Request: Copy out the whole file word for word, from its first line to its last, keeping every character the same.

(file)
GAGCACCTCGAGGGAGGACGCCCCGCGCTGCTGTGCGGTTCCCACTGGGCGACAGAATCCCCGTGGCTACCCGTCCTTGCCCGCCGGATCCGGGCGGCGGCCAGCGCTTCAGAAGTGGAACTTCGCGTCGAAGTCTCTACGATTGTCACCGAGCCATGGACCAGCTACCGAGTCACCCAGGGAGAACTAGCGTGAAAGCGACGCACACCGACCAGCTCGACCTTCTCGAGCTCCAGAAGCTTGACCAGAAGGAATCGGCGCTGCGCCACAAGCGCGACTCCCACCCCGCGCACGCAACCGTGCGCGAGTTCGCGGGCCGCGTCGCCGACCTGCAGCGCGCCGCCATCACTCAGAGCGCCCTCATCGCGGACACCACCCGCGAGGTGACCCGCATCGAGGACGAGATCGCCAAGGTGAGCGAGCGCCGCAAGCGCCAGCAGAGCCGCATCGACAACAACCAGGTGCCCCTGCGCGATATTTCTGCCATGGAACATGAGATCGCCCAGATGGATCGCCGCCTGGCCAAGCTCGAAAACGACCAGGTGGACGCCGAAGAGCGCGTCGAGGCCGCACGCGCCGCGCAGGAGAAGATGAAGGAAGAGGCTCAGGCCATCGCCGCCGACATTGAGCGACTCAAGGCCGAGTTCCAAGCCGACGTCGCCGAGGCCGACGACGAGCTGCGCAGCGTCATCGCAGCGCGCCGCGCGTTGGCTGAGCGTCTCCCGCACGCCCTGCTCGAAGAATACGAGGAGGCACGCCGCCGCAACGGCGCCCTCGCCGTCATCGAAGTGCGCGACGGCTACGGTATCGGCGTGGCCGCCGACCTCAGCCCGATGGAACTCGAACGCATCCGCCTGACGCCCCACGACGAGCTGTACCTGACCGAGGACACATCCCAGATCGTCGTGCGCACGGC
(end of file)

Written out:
GAGCACCTCGAGGGAGGACGCCCCGCGCTGCTGTGCGGTTCCCACTGGGCGACAGAATCCCCGTGGCTACCCGTCCTTGCCCGCCGGATCCGGGCGGCGGCCAGCGCTTCAGAAGTGGAACTTCGCGTCGAAGTCTCTACGATTGTCACCGAGCCATGGACCAGCTACCGAGTCACCCAGGGAGAACTAGCGTGAAAGCGACGCACACCGACCAGCTCGACCTTCTCGAGCTCCAGAAGCTTGACCAGAAGGAATCGGCGCTGCGCCACAAGCGCGACTCCCACCCCGCGCACGCAACCGTGCGCGAGTTCGCGGGCCGCGTCGCCGACCTGCAGCGCGCCGCCATCACTCAGAGCGCCCTCATCGCGGACACCACCCGCGAGGTGACCCGCATCGAGGACGAGATCGCCAAGGTGAGCGAGCGCCGCAAGCGCCAGCAGAGCCGCATCGACAACAACCAGGTGCCCCTGCGCGATATTTCTGCCATGGAACATGAGATCGCCCAGATGGATCGCCGCCTGGCCAAGCTCGAAAACGACCAGGTGGACGCCGAAGAGCGCGTCGAGGCCGCACGCGCCGCGCAGGAGAAGATGAAGGAAGAGGCTCAGGCCATCGCCGCCGACATTGAGCGACTCAAGGCCGAGTTCCAAGCCGACGTCGCCGAGGCCGACGACGAGCTGCGCAGCGTCATCGCAGCGCGCCGCGCGTTGGCTGAGCGTCTCCCGCACGCCCTGCTCGAAGAATACGAGGAGGCACGCCGCCGCAACGGCGCCCTCGCCGTCATCGAAGTGCGCGACGGCTACGGTATCGGCGTGGCCGCCGACCTCAGCCCGATGGAACTCGAACGCATCCGCCTGACGCCCCACGACGAGCTGTACCTGACCGAGGACACATCCCAGATCGTCGTGCGCACGGC